Monday, May 6, 2013

Book Review: Seraphina by Rachel Hartman

Title:  Seraphina
Author:  Rachel Hartman
Series:  Seraphina #1
Genre:  YA Fantasy
Pages:  451

Rating:  A-

Synopsis from  Four decades of peace have done little to ease the mistrust between humans and dragons in the kingdom of Goredd. Folding themselves into human shape, dragons attend court as ambassadors, and lend their rational, mathematical minds to universities as scholars and teachers. As the treaty's anniversary draws near, however, tensions are high.

Seraphina Dombegh has reason to fear both sides. An unusually gifted musician, she joins the court just as a member of the royal family is murdered—in suspiciously draconian fashion. Seraphina is drawn into the investigation, partnering with the captain of the Queen's Guard, the dangerously perceptive Prince Lucian Kiggs. While they begin to uncover hints of a sinister plot to destroy the peace, Seraphina struggles to protect her own secret, the secret behind her musical gift, one so terrible that its discovery could mean her very life.
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I got this book from the library for no other reason than the dragon on the cover.  Plus, I also heard some good things from other bloggers, but honestly, it was mostly due to the dragon.  I love all things dragon-related, whether they're books, stuffed animals, figurines, jewelry, etc.

Seraphina is an interesting novel with lots of elements of fantasy, romance, music, and drama.  It actually reminded me a little of The Girl of Fire & Thorns because of its setting and time-period.  Both stories have men in doublets, a religion similar to Catholicism, and heroines who are headstrong but still somewhat unsure of themselves.  I really enjoyed the different take the story has on dragons as well.  Overall, it's a great start to a fantasy series, developing the characters, providing extensive world-building, and setting up what promises to be an epic adventure in the next book.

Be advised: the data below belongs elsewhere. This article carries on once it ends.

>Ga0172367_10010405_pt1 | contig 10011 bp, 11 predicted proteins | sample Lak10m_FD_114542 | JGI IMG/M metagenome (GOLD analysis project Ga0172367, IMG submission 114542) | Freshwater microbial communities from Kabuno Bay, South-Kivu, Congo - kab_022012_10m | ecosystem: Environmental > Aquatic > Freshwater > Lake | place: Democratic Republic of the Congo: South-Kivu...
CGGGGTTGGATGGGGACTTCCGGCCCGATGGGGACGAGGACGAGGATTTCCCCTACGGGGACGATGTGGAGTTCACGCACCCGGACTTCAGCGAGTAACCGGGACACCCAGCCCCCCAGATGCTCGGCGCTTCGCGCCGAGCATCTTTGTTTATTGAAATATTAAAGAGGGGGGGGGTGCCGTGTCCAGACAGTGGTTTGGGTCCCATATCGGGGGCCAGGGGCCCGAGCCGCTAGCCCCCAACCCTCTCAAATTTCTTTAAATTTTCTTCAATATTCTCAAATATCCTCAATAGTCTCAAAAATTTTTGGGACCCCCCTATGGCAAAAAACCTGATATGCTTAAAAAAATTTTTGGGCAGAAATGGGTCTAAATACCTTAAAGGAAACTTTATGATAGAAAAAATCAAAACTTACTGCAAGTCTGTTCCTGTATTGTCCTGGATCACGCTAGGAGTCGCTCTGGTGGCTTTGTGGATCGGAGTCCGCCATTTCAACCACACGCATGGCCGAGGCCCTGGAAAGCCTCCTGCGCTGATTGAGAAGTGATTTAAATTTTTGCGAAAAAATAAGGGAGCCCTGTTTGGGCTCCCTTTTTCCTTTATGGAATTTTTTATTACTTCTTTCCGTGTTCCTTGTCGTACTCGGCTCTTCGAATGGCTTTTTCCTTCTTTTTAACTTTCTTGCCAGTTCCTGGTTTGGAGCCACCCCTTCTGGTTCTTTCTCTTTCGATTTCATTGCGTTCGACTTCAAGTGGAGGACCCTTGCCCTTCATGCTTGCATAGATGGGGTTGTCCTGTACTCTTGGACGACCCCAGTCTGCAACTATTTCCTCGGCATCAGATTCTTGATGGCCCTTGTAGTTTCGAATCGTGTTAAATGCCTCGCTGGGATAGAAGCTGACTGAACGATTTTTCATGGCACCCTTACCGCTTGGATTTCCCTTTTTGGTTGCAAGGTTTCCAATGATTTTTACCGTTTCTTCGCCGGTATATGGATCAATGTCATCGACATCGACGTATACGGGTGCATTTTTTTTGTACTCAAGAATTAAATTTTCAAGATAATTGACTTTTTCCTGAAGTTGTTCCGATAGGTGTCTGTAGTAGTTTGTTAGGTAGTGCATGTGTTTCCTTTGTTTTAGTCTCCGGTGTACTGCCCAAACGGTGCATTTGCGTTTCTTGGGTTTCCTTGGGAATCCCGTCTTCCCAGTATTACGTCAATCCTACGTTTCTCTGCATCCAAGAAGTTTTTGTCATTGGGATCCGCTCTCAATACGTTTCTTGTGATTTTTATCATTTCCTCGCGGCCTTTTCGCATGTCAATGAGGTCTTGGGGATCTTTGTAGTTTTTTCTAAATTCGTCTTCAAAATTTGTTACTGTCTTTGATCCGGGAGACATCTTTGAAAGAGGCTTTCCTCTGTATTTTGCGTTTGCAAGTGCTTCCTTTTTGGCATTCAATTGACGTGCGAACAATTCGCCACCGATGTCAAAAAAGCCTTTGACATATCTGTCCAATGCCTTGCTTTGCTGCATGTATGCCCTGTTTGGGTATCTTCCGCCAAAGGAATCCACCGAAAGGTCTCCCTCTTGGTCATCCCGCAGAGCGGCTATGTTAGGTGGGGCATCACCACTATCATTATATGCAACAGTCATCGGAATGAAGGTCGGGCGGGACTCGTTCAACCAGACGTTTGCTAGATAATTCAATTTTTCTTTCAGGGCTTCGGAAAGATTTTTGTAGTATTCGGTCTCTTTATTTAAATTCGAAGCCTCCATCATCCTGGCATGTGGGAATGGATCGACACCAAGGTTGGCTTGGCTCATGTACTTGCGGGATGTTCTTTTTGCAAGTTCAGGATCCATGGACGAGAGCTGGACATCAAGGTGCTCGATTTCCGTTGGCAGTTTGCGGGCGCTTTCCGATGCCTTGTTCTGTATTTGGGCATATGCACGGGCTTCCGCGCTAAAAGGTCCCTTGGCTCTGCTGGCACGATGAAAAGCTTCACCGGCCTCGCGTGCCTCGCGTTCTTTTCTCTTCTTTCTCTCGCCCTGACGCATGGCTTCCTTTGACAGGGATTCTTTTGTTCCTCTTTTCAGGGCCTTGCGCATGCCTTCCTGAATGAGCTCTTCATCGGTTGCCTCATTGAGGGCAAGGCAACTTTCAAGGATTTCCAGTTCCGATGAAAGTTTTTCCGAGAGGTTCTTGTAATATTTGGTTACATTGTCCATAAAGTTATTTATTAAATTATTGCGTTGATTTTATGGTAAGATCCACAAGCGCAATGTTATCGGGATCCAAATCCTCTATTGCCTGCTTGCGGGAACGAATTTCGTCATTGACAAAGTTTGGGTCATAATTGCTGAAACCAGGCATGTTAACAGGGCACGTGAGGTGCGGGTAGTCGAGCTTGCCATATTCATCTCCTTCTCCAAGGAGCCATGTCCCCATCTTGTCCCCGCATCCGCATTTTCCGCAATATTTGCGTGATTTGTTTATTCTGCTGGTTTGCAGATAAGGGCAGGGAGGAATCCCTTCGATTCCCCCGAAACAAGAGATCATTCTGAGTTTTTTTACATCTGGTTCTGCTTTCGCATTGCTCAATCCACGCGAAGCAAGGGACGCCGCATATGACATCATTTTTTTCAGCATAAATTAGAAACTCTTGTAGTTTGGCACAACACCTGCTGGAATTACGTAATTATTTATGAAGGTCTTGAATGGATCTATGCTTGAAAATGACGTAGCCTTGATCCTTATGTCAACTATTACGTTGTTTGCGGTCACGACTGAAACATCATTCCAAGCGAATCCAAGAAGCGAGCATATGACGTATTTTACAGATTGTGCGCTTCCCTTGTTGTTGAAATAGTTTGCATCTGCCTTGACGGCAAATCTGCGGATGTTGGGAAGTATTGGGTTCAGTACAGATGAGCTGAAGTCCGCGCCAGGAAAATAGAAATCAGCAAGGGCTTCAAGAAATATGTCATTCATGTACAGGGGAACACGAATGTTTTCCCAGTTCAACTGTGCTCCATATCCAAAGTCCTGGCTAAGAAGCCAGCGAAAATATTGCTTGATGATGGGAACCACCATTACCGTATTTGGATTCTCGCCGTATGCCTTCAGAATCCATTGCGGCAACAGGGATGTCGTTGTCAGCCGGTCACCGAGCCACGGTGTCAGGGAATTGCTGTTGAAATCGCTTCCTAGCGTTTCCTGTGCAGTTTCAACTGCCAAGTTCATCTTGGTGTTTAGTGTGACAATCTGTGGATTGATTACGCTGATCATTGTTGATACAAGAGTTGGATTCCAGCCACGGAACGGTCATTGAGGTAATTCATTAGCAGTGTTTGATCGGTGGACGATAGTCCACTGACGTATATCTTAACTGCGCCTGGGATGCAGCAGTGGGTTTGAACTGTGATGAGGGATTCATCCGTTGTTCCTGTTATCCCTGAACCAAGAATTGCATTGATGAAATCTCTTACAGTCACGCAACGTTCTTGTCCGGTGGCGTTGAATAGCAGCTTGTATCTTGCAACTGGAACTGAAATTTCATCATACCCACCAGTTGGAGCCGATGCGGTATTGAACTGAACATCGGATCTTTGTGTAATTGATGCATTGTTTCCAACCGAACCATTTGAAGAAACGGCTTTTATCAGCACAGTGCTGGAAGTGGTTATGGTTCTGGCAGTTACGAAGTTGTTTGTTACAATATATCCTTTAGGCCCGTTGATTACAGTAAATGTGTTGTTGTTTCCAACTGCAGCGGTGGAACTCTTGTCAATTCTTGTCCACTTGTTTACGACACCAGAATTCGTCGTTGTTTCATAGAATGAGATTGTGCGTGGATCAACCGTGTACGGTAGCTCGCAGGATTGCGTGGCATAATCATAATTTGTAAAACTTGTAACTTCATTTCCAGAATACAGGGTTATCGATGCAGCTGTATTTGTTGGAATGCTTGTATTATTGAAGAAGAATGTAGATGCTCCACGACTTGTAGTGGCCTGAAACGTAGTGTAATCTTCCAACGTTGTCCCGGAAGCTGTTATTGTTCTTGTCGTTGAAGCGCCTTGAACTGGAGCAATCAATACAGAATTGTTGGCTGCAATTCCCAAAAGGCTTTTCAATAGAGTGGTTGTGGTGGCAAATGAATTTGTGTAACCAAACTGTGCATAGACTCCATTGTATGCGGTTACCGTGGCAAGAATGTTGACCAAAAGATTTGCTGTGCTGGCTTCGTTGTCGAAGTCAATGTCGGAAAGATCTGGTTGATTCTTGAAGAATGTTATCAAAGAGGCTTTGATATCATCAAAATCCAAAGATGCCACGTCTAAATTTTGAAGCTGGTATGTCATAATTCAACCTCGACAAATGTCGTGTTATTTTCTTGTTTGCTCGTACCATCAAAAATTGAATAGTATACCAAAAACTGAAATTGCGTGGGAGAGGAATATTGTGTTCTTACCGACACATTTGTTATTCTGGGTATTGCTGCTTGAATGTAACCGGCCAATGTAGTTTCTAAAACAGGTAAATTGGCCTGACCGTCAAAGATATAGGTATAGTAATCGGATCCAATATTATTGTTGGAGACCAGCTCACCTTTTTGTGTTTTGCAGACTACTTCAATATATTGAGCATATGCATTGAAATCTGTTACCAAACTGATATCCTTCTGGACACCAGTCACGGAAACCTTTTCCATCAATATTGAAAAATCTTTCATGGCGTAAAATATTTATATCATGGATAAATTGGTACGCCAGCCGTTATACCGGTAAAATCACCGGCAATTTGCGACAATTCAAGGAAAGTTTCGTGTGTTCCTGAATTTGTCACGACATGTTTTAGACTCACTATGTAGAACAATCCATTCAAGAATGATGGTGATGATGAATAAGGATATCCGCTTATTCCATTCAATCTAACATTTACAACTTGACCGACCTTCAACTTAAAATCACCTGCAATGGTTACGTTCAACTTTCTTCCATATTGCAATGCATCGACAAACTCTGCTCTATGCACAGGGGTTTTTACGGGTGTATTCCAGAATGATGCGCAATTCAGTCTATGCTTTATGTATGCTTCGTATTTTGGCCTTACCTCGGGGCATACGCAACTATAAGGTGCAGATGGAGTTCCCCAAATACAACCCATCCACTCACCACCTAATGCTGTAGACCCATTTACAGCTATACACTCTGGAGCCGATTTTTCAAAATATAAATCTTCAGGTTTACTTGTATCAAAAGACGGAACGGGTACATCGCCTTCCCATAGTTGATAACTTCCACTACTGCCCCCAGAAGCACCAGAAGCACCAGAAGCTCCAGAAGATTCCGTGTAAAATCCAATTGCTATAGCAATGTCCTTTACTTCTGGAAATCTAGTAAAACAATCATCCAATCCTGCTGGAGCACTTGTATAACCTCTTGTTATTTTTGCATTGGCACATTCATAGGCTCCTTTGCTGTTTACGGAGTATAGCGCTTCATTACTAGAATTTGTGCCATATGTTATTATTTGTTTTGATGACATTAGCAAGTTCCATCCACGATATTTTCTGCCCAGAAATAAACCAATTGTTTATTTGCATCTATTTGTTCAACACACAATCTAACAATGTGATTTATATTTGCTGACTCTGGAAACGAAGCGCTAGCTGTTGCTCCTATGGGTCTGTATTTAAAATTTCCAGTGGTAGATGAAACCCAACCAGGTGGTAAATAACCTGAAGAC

But that's also the one thing I disliked about the book.  The author spends so much time building her world and characters that it takes a while for the plot to become apparent and for the story to get any momentum to it.  I almost gave up on the book in the beginning because it was taking too long to actually go anywhere.  I'm really glad I didn't though, because once the book finally starts to pick up its pace, it's exciting and nerve-wracking and heartbreaking.

I'm really excited for the next book in Hartman's series.  I only hope that now that she's spent sufficient time setting up her world in Seraphina, her next book will be fast-paced and action-packed.  A-

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